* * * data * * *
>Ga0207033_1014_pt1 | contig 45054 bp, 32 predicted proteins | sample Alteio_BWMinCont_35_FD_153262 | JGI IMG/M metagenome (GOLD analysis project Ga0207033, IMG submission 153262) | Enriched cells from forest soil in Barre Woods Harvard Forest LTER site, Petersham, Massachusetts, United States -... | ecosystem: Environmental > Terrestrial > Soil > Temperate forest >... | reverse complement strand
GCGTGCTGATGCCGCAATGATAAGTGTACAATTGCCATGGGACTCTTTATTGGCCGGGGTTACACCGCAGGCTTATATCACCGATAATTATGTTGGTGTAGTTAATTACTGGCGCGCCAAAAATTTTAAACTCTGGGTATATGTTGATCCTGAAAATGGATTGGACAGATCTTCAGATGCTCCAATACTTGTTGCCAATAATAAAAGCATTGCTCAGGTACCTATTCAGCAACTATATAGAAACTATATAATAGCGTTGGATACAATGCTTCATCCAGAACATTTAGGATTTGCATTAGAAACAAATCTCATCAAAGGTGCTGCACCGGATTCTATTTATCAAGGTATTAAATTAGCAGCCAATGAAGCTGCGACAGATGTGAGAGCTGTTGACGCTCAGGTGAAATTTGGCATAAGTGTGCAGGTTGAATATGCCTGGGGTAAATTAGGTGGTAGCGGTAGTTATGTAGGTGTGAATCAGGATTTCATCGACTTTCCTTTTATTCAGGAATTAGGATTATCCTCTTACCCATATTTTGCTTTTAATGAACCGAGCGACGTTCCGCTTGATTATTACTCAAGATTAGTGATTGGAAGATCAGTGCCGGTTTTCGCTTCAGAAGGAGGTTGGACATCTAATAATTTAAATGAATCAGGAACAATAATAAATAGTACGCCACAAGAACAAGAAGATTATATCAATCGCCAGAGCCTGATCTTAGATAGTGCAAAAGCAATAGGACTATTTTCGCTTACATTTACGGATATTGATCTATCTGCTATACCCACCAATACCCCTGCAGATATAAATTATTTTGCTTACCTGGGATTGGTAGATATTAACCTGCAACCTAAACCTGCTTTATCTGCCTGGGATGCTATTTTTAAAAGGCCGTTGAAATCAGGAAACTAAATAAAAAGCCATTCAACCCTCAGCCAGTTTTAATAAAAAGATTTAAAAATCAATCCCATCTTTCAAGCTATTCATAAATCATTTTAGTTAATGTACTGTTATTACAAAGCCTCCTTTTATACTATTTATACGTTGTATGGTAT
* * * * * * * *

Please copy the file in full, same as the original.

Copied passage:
>Ga0207033_1014_pt1 | contig 45054 bp, 32 predicted proteins | sample Alteio_BWMinCont_35_FD_153262 | JGI IMG/M metagenome (GOLD analysis project Ga0207033, IMG submission 153262) | Enriched cells from forest soil in Barre Woods Harvard Forest LTER site, Petersham, Massachusetts, United States -... | ecosystem: Environmental > Terrestrial > Soil > Temperate forest >... | reverse complement strand
GCGTGCTGATGCCGCAATGATAAGTGTACAATTGCCATGGGACTCTTTATTGGCCGGGGTTACACCGCAGGCTTATATCACCGATAATTATGTTGGTGTAGTTAATTACTGGCGCGCCAAAAATTTTAAACTCTGGGTATATGTTGATCCTGAAAATGGATTGGACAGATCTTCAGATGCTCCAATACTTGTTGCCAATAATAAAAGCATTGCTCAGGTACCTATTCAGCAACTATATAGAAACTATATAATAGCGTTGGATACAATGCTTCATCCAGAACATTTAGGATTTGCATTAGAAACAAATCTCATCAAAGGTGCTGCACCGGATTCTATTTATCAAGGTATTAAATTAGCAGCCAATGAAGCTGCGACAGATGTGAGAGCTGTTGACGCTCAGGTGAAATTTGGCATAAGTGTGCAGGTTGAATATGCCTGGGGTAAATTAGGTGGTAGCGGTAGTTATGTAGGTGTGAATCAGGATTTCATCGACTTTCCTTTTATTCAGGAATTAGGATTATCCTCTTACCCATATTTTGCTTTTAATGAACCGAGCGACGTTCCGCTTGATTATTACTCAAGATTAGTGATTGGAAGATCAGTGCCGGTTTTCGCTTCAGAAGGAGGTTGGACATCTAATAATTTAAATGAATCAGGAACAATAATAAATAGTACGCCACAAGAACAAGAAGATTATATCAATCGCCAGAGCCTGATCTTAGATAGTGCAAAAGCAATAGGACTATTTTCGCTTACATTTACGGATATTGATCTATCTGCTATACCCACCAATACCCCTGCAGATATAAATTATTTTGCTTACCTGGGATTGGTAGATATTAACCTGCAACCTAAACCTGCTTTATCTGCCTGGGATGCTATTTTTAAAAGGCCGTTGAAATCAGGAAACTAAATAAAAAGCCATTCAACCCTCAGCCAGTTTTAATAAAAAGATTTAAAAATCAATCCCATCTTTCAAGCTATTCATAAATCATTTTAGTTAATGTACTGTTATTACAAAGCCTCCTTTTATACTATTTATACGTTGTATGGTAT